Del Rey / Author photo by Edwin Tse

“Wanderers is a work of fiction,” reads the edition notice at the start of Chuck Wendig’s new novel. “Names, characters, places, and incidents either are products of the author’s imagination or are used fictitiously. Any resemblance to actual persons, living or dead, events, or locales is entirely coincidental.”

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As boilerplate legal disclaimers go, okay! Sure! Except with Wanderers, it’s... kind of a lie? The good kind of lie. A lie that, like Wanderers, brings truth into the light.

It begins with a grabby hook: One June morning in Maker’s Bell, Pennsylvania, a girl starts sleepwalking. She doesn’t speak. She doesn’t respond. She leaves her farm, then her town, walking road after road, staring ahead, never deviating from a course only she can see. Others join her. Then more. Days pass. The group grows, and walks, and America watches—first curious, then concerned, then panicked. Their panic gets a touch stronger when a cop learns the hard way that if a sleepwalker is separated and held back, they explode in a burst of blood and bone.

Naturally, Reddit has some theories, as do the morons of Twitter and the Russians of Facebook. So does Creel, a dog-whistling right-winger who runs for president, cheered by the crowds at his rallies (“All that chanting,” one character thinks, “those signs, the rage that came off them in waves like heat rising from a sunbaked road”) as he lashes at sitting president Hunt, who’s stymied by the crisis. (Just as Creel is a barely disguised Trump, Hunt is an on-the-nose Clinton; for those who’ve wondered how some Trump voters would have reacted had Clinton taken the office she won, Wanderers has a dark answer.) Shana, the big sister of the first sleepwalker, walks alongside “the flock” as one of its “shepherds.” Medical investigator Benji utilizes Black Swan, a hyper-advanced AI, to try to learn what the hell’s happening. Small-town preacher Matthew is sucked into a festering underworld of paranoia and nationalism. And around them all, our climate changes. “Though civilization was making fast strides toward a renewable future,” knows Benji, “it was far, far too late.”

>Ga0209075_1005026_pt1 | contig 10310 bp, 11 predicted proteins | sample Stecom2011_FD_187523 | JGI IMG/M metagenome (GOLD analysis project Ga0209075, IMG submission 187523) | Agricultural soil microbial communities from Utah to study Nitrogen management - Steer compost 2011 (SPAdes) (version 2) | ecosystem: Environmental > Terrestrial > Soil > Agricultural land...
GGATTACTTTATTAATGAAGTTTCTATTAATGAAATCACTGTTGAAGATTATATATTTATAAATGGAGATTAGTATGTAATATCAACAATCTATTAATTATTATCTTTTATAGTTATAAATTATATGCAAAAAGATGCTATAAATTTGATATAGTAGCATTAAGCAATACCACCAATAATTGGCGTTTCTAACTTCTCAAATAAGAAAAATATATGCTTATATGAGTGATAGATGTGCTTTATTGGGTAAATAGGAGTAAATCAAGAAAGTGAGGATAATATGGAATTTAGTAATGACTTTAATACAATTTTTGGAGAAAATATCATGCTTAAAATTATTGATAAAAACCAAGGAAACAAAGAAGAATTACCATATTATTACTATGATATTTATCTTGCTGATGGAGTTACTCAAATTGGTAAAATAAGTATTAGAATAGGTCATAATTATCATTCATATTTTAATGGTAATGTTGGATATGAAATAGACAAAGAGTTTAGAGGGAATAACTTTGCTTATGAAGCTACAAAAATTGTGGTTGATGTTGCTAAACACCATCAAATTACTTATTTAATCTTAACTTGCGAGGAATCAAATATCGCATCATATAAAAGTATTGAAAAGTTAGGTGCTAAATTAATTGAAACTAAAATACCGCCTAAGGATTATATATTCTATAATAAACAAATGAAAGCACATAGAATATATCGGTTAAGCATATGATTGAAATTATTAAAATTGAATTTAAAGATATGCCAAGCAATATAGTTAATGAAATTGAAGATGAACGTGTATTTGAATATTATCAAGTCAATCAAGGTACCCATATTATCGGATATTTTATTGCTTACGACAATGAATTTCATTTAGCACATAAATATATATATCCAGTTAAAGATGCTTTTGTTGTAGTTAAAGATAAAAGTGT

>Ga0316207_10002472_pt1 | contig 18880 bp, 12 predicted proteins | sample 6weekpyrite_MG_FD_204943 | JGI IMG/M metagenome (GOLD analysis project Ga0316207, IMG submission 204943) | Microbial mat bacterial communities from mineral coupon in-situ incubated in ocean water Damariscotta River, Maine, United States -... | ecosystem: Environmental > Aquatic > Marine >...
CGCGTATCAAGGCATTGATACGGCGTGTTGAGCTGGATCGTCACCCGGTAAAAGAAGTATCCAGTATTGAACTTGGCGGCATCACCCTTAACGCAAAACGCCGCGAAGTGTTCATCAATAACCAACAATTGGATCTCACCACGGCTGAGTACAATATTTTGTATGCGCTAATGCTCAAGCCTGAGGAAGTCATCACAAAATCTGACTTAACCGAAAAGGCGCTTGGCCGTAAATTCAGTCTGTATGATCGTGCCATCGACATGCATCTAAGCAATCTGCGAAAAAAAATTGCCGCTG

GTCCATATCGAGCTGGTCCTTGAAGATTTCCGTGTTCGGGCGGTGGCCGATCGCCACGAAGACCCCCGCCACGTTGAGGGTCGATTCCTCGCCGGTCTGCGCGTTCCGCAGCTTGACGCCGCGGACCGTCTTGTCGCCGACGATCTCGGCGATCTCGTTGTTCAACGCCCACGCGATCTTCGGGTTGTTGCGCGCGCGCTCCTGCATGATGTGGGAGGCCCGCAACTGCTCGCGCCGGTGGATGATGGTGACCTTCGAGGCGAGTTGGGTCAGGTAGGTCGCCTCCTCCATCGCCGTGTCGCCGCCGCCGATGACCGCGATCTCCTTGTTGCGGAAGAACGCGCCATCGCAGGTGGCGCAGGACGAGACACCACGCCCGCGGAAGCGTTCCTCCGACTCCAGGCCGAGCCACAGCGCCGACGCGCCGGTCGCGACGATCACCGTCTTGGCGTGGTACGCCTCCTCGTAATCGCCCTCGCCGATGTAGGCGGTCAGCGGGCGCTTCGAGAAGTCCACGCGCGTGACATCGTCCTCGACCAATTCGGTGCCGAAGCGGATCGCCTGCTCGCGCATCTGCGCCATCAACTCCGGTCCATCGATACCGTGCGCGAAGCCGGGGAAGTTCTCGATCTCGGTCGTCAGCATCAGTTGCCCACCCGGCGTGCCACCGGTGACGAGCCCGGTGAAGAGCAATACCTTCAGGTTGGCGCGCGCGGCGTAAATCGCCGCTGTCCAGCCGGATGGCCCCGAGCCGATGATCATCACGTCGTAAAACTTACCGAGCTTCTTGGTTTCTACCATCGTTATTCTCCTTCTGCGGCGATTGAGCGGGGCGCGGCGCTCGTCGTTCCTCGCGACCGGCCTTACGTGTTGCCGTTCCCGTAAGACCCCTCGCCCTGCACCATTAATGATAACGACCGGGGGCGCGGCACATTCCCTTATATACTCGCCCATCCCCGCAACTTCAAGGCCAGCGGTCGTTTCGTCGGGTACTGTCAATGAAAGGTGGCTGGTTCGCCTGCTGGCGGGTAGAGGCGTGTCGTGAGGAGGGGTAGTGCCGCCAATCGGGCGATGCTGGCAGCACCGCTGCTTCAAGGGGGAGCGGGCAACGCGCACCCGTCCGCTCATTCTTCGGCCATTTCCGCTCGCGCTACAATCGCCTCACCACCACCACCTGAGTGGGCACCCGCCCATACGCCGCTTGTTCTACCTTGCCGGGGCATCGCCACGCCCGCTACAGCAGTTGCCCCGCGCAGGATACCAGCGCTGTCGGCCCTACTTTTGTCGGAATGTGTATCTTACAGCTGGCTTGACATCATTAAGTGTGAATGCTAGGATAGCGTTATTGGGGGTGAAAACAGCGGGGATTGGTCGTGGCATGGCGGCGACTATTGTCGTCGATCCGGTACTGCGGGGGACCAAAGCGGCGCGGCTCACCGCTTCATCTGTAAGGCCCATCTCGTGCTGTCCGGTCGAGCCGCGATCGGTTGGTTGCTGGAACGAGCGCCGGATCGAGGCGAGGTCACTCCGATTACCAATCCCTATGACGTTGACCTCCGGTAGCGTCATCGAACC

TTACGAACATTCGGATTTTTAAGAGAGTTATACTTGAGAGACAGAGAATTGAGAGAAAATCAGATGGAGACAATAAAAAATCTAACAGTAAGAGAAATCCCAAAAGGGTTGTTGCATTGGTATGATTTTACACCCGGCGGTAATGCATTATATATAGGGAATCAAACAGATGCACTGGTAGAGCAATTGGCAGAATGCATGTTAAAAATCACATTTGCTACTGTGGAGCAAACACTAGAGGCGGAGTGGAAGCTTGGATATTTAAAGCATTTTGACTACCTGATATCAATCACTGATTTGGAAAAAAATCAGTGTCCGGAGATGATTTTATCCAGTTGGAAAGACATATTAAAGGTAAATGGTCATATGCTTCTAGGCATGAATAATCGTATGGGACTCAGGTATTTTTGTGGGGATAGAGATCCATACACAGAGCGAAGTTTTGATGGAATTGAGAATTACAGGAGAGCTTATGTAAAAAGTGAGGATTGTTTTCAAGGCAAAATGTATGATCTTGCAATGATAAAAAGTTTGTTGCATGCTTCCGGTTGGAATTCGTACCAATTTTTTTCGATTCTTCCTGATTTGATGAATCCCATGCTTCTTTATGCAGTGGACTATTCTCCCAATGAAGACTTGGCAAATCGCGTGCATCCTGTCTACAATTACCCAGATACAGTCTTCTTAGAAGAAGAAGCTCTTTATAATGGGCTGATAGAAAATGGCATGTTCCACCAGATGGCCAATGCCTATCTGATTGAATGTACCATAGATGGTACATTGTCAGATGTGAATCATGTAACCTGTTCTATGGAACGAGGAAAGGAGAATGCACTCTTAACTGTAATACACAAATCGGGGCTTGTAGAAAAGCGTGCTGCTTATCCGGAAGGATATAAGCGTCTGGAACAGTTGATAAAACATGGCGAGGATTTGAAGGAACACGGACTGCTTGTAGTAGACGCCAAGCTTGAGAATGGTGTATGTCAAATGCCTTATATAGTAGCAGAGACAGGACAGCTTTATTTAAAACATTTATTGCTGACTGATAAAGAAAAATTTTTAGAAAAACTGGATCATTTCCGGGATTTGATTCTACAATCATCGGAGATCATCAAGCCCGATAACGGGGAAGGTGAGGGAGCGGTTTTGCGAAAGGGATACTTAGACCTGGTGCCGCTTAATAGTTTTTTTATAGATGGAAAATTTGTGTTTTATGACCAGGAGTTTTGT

Just as Creel is a barely disguised Trump, Hunt is an on-the-nose Clinton; for those who’ve wondered how some Trump voters would have reacted had Clinton taken the office she won, Wanderers has a dark answer.


Wanderers is a few things: a tense mystery; an Outbreak-style medical thriller; a sprawling, Stephen King-esque epic. But mostly it’s a book about America right now—and much like America right now, it’s a potent blend of fear, confusion, and guarded, fragile hope.

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It’s also a book that has a lot to say, so it’s a good thing Wendig is sharp and funny, with a live-wire imagination that sparks with his singular voice. Few writers are better at quick character sketches (“One day, he’d probably grow into all of it and would end up tall and dark and handsome, but right now he was a conglomeration of awkward parts put together awkwardly”), and even fewer can match his shocks of horrorshow violence (“He sat there for a moment, a wet, sputtering gurgle gargling out of his ruined face. Then he slumped forward, red stuff spilling out of him like slop out of a broken bucket”). And, of course, there’s his near-future, too-familiar America, from drowsy cornfields to a stubborn Vegas: “The Strip still burned effulgent, a gaudy neon beacon lit like a bug zapper, summoning anyone who wanted to pretend the world was not dying one day at a time.”

“Any resemblance to actual persons, living or dead, events, or locales is entirely coincidental,” reads that edition notice. It’s a lie, and Wanderers is all the better for it.